Chevrolet Corvette Stingray
Reviewed by Unique Cars and Parts
Our Rating: 4
The second generation, or mid-year Corvette was designed by Larry Shinoda with major inspiration from a previous un-produced design called the "Q Corvette" by Peter Brock and Chuck Pohlmann, under the styling direction of Bill Mitchell.
The design had several inspirations. The first was the contemporary Jaguar E-Type, one of which Bill Mitchell owned and enjoyed driving frequently. Mitchell also sponsored a car known as the "Mitchell Sting Ray" in 1959, because Chevrolet no longer participated in factory racing.
This vehicle had the largest impact on the styling of this generation, although it had no top and did not give away what the coupe would look like. The third inspiration was a Mako Shark that Mitchell had caught while deep-sea fishing.
was usually three speed manual, two speed automatic, or four-speed manual. They could achieve such speeds as 0-96 km/h in the electrifying time of 5.6 seconds.
In 1966 they could be purchased with hydraulic tappers, lower-compression L36 form. Manufacture of the Stingray ceased in 1967 and it came with 300 and 350 bhp small blocks and big blocks that ranged in output from 390 to 435 bhp.
Production started for the 1963 model year and ended in 1967. Introducing a new name, Corvette Sting Ray, the 1963 model was the first year for a coupe with its distinctive split rear window , non-functional hood vents as well as an independent rear suspension
. Duntov never liked the split rear window because it blocked rear vision.
Bill Mitchell however thought it to be a key part of the entire design. Duntov got his way on the 1964 model. The decorative hood vents were also eliminated for '64. Maximum power for 1963 was 360 hp (268 kW) and was raised to 375 hp (280 kW) in 1964.
In 1965 the Stingray model introduced a big block 396 cu V8 motor which packed a huge 425 bhp at 4,000 rpm. It now sported four wheel disc brakes
with an engine that went up to a full seven litres.
1965 Corvette Sting Ray Coupe
The Corvette Stingray C2 was introduced in 1963 and like its predecessors had a fibreglass body but with styling that was all new with a mixture of muscled haunches and chiselled edges that resulted in unique appeal. After its first year of production, the coupe lost its split rear window with the future dictating that these models were the most collectable of Corvettes.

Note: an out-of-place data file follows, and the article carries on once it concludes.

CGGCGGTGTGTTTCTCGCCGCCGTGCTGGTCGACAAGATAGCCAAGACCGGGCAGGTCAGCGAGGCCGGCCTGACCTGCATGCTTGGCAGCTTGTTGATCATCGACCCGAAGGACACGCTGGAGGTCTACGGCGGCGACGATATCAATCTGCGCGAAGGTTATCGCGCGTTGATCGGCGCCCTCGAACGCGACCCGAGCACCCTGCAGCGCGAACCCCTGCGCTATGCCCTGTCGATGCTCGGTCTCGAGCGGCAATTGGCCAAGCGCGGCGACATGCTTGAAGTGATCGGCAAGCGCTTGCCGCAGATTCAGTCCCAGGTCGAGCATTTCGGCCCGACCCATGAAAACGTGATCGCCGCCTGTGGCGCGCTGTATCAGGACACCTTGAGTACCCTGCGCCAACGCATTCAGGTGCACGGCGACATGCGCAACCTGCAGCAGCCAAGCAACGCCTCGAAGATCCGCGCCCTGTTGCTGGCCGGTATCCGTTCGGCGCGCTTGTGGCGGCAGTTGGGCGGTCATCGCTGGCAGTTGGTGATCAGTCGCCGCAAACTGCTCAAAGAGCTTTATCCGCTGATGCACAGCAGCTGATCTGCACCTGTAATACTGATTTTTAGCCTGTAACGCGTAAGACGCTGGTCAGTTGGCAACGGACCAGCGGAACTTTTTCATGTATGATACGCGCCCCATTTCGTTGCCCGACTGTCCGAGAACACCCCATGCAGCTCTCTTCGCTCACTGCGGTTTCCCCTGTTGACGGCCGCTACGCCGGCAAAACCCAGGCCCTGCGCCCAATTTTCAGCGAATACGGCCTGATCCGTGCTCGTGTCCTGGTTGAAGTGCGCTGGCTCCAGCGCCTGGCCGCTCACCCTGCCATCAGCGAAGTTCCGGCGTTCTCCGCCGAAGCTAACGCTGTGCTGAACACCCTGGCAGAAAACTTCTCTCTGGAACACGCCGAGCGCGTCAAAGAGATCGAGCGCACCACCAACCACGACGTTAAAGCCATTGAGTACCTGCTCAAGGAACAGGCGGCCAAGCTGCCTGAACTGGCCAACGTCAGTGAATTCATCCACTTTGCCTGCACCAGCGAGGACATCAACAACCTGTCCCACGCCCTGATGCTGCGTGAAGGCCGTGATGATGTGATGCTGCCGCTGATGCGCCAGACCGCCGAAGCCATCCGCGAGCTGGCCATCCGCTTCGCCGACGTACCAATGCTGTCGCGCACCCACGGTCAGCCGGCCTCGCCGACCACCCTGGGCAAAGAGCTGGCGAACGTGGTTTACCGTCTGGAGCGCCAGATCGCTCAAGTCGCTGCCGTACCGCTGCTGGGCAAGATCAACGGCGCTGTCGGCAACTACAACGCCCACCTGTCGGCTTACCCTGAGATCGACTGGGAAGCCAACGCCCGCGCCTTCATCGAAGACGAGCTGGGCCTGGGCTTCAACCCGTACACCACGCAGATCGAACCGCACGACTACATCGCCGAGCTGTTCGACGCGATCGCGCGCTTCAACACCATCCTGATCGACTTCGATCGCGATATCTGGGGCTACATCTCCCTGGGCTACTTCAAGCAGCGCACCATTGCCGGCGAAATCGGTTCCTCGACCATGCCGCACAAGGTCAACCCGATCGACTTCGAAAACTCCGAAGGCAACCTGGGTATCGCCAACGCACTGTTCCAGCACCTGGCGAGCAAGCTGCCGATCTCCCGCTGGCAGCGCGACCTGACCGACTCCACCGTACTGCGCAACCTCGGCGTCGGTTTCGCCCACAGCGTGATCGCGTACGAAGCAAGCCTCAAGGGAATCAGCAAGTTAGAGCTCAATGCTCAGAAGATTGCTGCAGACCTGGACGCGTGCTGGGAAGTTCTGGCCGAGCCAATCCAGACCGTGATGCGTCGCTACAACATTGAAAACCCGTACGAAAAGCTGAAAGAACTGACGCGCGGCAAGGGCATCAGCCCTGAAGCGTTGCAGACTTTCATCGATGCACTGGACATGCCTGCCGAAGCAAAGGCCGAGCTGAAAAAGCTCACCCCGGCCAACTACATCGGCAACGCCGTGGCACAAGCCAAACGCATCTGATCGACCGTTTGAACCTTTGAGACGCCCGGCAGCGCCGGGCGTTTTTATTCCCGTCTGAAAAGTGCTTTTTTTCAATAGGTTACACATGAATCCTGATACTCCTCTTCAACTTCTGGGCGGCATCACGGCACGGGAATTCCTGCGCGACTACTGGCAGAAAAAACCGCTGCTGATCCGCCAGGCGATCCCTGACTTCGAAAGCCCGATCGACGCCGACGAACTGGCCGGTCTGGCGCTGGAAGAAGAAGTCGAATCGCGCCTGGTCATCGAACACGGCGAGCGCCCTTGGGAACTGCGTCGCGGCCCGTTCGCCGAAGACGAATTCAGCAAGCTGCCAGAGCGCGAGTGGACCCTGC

Four-wheel disc brakes
were introduced in 1965, as was a "big block" engine option (the 396 CID (6.5 L) V8). Side exhaust
pipes became optional in 1965 and continued through 1967. The introduction of the 425 hp 396 CID big block in '65 spelled the beginning of the end for the Rochester fuel injection
system. The 396 CID option cost $292.70 while the fuel injected 327 CID engine cost $538.00.
Few people could justify spending $245.00 more for 50 hp (37 kW) less. With only 771 fuel-injected cars built in 1965, Chevrolet discontinued the option. Chevrolet would up the ante in 1966 with the introduction of an even larger 427 CID (7 L) version, creating what would be one of the most collectible Corvettes ever. Other options available on the C2 included the Wonderbar auto-tuning AM radio, AM-FM radio (mid 1963), air-conditioning
(late 1963), a telescopic steering
wheel (1965) and headrests (1966).
1967 Corvette Sting Ray 427 Convertible
The convertible was a good-looking car, with its hood raised or lowered but odd for an American car in that it possessed independent rear suspension
. The 1967 Corvette was originally intended to be the first of the C3 generation; however, due to quality issues the C3 was delayed until the following year. 1967 was also the first year for the L-88 engine option which was rated at 430 hp (321 kW), but unofficial estimates place the actual output at 560 hp (418 kW) or more. Racers enjoyed the L88 engine with its 560 bhp, alloy heads and fancy forged crank, but it was deemed unusable on the road - only twenty such engines were installed at the factory. From 1967 to 1969, the Holley
triple two-barrel carburettor, or Tri-Power, was available on the 427.
Corvette chief engineer Zora Arkus-Duntov came up with a lightweight version of the C2 in 1962. Concerned about Ford and what they were doing with the Shelby
Cobra, GM planned 100 Grand Sport Corvettes but only five were built. They were driven by historic drivers such as Roger Penske, A. J. Foyt, Jim Hall, and Dick Guldstrand among others. Today the cars 001-005 are all held by private owners. They are among the most coveted and valuable Corvettes ever built.
In 1968 the "Coke Bottle" Stingray was released, and despite being a worthy successor, never really recaptured the spirit of the 1963-67 Stingrays.